Your piece touched my soul, it took tremendous courage to bear your soul, you set the bar so high, you will be back so soon -- my deepest thanks

DC said...

Always enjoyed - and now miss - your work at ESPN The Magazine. Good luck, I look forward to reading your stuff wherever you land.

Anonymous said...

Jeff, been there, done that - it's difficult and scary, a lonely feeling, but you'll get through it, I promise, and if my experience and that of many of my friends is any guide, you'll probably end up in a better situation. Believe in yourself, stay close to friends and family, and remember, what's done is done - every second spent agonizing over what's past is one spent not finding your next role. (That's a helluva lot easier said than done, mind you!) You're a talented guy with great connections, it may not seem like it right this minute but I would bet heavily on your landing in a great spot! I'll miss reading you in the Ledger, but look forward to catching up with you wherever it is you go... best wishes for continued success! Cheers, Dan

TR Sullivan said...

Your security is not in your job... it is in your talent... and you have talent.... People still want the information.... something will turn up....You're too good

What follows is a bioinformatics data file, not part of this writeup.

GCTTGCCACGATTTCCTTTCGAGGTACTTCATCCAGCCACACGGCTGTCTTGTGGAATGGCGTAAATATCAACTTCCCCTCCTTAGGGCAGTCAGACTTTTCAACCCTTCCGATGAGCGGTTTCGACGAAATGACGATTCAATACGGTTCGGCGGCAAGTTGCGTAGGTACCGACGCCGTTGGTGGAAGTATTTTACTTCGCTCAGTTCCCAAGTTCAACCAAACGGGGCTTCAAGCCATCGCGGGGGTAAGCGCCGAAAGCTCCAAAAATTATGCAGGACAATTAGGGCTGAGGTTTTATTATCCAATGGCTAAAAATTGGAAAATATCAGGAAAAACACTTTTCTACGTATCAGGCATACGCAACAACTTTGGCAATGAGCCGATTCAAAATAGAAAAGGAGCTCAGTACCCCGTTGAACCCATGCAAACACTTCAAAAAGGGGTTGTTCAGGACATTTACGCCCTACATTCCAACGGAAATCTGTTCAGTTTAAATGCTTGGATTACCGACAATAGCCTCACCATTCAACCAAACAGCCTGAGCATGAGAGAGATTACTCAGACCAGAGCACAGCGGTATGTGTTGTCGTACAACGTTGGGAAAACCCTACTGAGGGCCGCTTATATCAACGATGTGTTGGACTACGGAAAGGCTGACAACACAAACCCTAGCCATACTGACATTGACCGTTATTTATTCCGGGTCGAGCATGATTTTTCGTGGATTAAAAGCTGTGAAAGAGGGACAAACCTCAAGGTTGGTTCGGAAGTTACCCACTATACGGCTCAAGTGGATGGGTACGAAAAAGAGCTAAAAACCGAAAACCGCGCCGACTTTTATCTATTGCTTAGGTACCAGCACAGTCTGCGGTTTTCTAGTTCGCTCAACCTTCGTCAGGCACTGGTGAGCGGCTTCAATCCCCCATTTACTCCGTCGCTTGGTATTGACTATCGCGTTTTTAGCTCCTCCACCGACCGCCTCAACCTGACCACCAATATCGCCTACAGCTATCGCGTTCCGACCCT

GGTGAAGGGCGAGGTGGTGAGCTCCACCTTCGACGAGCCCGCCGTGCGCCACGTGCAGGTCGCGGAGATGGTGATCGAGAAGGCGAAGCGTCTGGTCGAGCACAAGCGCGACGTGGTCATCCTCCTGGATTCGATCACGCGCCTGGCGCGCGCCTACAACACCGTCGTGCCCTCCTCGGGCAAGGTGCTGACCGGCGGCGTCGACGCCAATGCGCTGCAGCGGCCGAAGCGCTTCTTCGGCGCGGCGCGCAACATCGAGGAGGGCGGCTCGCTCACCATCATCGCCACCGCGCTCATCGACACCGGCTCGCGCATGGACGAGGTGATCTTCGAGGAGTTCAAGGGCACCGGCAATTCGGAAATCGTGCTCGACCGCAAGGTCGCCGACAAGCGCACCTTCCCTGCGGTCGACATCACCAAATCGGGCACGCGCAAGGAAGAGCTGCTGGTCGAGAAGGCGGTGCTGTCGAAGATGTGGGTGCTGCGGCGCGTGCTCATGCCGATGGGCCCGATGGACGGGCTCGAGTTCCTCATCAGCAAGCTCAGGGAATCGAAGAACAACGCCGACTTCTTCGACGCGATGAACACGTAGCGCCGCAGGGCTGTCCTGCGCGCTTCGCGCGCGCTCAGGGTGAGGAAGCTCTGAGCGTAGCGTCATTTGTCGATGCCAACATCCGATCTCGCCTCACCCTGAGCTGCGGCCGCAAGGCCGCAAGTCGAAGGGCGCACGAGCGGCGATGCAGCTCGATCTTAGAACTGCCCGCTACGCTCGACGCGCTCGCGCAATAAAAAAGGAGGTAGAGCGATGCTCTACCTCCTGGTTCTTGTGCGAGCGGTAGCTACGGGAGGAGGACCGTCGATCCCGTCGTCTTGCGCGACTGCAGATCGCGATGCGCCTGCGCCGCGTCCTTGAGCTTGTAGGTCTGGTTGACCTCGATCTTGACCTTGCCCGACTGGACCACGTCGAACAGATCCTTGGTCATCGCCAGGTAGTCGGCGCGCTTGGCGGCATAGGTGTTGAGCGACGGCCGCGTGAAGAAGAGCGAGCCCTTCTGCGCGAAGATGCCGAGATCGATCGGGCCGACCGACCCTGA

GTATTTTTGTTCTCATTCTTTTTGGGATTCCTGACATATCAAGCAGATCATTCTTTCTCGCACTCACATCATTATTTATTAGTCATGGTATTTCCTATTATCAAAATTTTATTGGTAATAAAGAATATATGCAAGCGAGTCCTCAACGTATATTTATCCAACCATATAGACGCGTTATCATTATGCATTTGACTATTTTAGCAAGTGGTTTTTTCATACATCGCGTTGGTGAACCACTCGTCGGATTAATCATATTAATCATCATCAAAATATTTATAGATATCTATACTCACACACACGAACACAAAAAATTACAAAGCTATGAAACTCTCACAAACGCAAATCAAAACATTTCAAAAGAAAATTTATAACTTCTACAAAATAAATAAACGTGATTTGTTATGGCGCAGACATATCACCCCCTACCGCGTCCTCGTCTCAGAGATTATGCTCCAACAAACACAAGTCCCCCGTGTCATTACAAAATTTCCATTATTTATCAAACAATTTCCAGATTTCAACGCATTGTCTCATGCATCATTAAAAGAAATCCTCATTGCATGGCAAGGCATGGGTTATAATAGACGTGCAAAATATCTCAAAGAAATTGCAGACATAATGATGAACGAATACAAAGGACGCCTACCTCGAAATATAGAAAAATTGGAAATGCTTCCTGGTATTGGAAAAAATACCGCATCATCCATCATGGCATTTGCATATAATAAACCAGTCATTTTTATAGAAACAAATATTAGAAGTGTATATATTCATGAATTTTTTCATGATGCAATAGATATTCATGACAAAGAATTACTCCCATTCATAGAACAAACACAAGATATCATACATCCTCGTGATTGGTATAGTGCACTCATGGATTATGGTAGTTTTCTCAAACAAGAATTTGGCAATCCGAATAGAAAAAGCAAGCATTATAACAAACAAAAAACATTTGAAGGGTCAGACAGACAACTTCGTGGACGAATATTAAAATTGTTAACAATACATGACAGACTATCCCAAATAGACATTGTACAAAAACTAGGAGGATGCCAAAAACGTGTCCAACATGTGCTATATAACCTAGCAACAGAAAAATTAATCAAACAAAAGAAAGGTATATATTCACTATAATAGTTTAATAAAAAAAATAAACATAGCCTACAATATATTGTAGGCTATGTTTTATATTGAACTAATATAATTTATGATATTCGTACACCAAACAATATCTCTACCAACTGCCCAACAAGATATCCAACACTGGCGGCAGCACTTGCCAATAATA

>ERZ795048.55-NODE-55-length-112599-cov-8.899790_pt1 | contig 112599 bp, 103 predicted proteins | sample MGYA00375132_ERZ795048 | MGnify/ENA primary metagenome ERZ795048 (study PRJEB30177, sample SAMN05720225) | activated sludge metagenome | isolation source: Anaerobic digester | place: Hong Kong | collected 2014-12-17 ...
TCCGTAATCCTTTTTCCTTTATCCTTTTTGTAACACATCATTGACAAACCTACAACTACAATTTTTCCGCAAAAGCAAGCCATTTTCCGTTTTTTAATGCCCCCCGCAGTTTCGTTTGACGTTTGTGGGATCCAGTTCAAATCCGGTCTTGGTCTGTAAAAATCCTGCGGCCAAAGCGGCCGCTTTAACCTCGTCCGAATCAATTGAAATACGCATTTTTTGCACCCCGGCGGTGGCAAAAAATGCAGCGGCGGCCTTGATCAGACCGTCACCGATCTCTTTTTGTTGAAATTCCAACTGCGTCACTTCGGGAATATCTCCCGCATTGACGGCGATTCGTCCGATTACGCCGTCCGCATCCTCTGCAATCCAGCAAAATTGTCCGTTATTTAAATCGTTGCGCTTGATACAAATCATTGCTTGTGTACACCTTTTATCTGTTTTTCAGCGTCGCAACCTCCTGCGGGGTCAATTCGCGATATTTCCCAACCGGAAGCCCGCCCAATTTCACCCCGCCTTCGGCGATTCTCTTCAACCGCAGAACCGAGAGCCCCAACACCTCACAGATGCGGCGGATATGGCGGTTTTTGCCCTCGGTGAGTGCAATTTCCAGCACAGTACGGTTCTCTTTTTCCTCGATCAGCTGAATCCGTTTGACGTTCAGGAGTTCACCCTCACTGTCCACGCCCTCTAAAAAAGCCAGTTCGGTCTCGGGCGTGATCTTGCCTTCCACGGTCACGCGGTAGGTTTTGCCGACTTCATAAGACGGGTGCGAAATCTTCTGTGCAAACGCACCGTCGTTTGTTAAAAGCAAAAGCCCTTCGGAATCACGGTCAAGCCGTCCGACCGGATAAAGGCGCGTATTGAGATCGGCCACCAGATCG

Anonymous said...

Been a subscriber to the Ledger for 20+ years, including when I was in college, mostly for sports and Yankee coverage. When I read the story in last week's paper about layoffs, I wondered who was impacted and how much longer I will have the Ledger to read in my hands each morning. I liked your writing and hope things work out for you. you are far better than what most internet "columnists" are these days.

Dan J said...

Jeff,
Boy, if this doesn't sum up how crummy it is to be a print journalist, I don't know what does. Such a shame, too, because as you said, a lot of talented people (such as yourself) are out of work, and there aren't a lot of viable options out there.

I've been victim of the newspaper layoff brigade myself, and yeah, it was NOT fun. Applying for jobs outside of journalism was a real pain, as people tend to only see you as a writer and don't think you can do much else.